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Notes from the Back Row

Sa Prize part 1

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It was John Luc Goddard, one of the key directors of the French new wave film movement of the ’60s, who said, "Crime is not a social problem, it’s a film genre."

And it certainly is. Some of the most edge-of-your-seat, asscheek-gripping films are criminal movies, be it a slasher flick like Friday the 13 th or a bank heist movie like Dog Day Afternoon. The best heist movie, in my opinion, is Heat starring Al Pacino, Robert De Niro and directed by the masterful Michael Mann.

Heist movies have a formula, you stage a super exciting heist right at the start and then the rest of the film is a set-up for the even more exciting heist near the end, then the crooks either get away or get caught.

Heat follows the rules as ace thief Neil McCauly (De Niro) and his team hit an armoured car right away. The rest of the film focuses mainly on devoted cop Vincent Hanna’s (Pacino) attempts to catch McCauly and foil their next big job, a bank. The action and criminal elements are played and shot with such attention to detail that on those grounds alone Heat is a classic. The post-bank heist shootout in the streets of downtown LA, with bullets flying and smacking into cars, pavement and marble pillars (and some bad guys) is perhaps the most realistic gunfight I’ve ever seen on film.

But Heat doesn’t rely on simple action; there are several excellent thematic undercurrents and conflicts examining the honour amongst thieves, careers (both criminal and legit) vs. familes, risks vs. the sure thing and, most excitingly, Pacino’s obsessed cop vs. De Niro’s devoted criminal. These two actors haven’t been in the same film since The Godfather 2 and Mann uses their incredible talents to paint a deliciously complex relationship of mutual respect and admiration. Both men are seen to simply be doing what they’re good at, opposite sides of the same coin.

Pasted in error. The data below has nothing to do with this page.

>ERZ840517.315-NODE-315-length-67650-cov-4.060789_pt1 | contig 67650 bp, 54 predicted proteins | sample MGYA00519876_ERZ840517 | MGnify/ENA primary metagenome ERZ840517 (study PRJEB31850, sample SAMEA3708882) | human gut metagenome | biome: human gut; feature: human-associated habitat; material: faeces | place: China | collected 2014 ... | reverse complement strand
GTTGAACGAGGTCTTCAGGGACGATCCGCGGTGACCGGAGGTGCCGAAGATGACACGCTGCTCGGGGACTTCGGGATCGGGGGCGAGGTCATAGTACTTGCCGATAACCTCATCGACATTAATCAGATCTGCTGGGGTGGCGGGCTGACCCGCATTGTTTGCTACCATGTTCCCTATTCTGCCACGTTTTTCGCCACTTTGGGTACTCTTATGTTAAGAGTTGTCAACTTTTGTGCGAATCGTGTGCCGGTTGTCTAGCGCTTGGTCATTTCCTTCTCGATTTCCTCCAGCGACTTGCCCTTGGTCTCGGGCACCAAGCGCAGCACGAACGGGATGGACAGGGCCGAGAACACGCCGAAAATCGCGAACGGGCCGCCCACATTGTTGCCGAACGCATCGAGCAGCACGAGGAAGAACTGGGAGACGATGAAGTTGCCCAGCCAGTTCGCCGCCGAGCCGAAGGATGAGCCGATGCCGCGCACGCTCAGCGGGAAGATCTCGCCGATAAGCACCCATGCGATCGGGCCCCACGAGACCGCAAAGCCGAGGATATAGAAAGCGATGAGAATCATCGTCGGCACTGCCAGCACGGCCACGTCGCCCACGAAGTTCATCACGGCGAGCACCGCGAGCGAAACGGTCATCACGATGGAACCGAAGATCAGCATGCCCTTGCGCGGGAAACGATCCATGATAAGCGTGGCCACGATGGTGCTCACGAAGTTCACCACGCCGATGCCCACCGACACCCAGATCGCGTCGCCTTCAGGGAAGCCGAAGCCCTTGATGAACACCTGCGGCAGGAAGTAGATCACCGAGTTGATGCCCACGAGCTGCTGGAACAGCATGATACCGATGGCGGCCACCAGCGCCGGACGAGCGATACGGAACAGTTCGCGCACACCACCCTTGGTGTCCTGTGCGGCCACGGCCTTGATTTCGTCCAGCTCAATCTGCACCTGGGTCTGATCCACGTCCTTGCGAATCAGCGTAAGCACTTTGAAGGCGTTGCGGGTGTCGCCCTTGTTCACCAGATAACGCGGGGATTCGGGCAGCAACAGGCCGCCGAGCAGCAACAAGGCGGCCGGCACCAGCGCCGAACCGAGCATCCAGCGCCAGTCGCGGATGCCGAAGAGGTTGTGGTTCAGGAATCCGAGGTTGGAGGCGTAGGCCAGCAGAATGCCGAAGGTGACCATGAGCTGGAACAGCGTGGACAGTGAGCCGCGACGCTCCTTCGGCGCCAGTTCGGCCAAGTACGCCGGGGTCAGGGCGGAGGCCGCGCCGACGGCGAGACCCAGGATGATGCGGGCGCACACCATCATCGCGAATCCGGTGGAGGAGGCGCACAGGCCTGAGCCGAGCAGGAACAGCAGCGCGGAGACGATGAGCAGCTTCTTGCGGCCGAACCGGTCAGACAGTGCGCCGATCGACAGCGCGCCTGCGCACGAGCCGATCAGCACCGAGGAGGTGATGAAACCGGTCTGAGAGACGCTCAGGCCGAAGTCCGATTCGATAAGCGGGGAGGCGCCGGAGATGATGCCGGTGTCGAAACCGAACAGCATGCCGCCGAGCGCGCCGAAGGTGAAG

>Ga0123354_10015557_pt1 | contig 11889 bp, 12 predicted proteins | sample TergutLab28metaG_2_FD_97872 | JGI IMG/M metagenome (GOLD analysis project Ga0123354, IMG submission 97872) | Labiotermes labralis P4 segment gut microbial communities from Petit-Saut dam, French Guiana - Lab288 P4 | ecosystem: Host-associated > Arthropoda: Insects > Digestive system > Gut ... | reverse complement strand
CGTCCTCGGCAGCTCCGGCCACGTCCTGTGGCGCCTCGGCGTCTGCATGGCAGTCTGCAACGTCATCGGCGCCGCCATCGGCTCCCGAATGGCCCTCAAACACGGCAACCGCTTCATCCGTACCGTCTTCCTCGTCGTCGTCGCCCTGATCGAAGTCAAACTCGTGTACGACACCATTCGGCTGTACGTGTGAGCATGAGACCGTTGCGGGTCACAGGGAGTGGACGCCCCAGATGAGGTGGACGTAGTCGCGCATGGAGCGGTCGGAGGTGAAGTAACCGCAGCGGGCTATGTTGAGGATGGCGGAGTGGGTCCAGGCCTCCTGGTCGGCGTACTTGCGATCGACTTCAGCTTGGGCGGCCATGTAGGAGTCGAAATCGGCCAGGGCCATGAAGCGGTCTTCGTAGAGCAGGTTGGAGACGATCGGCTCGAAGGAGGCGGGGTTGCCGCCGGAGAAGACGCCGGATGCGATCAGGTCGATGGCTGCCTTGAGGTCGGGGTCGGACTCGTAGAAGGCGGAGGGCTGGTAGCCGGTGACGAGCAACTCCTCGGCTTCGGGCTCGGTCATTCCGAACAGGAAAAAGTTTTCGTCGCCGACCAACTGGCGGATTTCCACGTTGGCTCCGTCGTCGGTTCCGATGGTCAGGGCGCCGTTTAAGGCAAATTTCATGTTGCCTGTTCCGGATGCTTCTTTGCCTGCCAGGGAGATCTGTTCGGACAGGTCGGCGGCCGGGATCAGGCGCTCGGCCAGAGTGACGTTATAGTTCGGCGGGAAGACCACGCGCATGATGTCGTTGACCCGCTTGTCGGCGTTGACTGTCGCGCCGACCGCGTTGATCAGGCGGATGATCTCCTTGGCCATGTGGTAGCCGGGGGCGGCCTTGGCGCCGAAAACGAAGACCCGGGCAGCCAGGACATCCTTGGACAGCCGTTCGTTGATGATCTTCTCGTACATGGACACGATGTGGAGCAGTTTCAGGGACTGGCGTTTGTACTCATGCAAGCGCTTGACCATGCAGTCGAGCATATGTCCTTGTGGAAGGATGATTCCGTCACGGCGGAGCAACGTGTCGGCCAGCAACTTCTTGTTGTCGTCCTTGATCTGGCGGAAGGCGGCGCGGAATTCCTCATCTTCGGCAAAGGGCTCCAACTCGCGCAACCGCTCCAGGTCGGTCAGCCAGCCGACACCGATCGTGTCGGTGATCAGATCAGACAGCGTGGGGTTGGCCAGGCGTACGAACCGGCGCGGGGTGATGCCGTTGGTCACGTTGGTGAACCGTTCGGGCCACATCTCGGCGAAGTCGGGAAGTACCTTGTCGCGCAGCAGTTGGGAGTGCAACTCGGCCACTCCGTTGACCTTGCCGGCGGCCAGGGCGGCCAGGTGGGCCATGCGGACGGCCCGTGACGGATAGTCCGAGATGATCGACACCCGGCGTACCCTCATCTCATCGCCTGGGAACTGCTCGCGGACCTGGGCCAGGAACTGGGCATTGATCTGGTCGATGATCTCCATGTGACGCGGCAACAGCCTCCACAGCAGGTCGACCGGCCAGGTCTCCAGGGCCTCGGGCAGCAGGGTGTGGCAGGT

"All I am is what I’m going after," Pacino says, and he knows he’s distancing himself from his family but can’t stop pursuing his goal.

De Niro’s the same, but as a criminal he’s more careful. "You gotta be able to walk away from everything when you feel the heat around the corner." That’s his justification for leading a solitary life. No room for love, it just gets in the way.

With an ensemble cast to die for (Val Kilmer, Ashley Judd, Tom Sizemore, Jon Voight, a young Natalie Portman) Mann still knows how to play it right with the two main stars. Pacino and De Niro’s first shared screentime takes place over a cup of coffee and Mann lets the brilliant actors do their thing. The charged scene is simple, precise and goddamn brilliant. That it is followed by the aforementioned best shoot-out ever just proves that when he’s on his game, few American directors can match Michael Mann.

I don’t know about you, but in movies, I generally cheer for the criminal. Cops are just too lame, the only time they’re cool is when they take the law into their own hands and go on a killing rampage, essentially becoming criminals themselves. Heat gives an impression that the line between cops and criminals is a fine one indeed. It makes for a bang up movie, but we all know that in real life a criminal isn’t gonna waste your time and money ticketing you for riding a skateboard in an empty village just because he was picked on as kid and wants to get back at the world. Meanwhile four dudes from Surrey are shooting bear-spray on a crowd of innocents less than two blocks away. But we’ll open that box of donuts later…

AT VILLAGE 8 Sept. 2-8: Transporter 2; Constant Gardener; The Cave; Charlie and the Chocolate Factory; Red Eye; March of the Penguins; Brothers Grimm; 40 Year Old Virgin; Wedding Crashers.

AT RAINBOW THEATRE Sept. 2-8:

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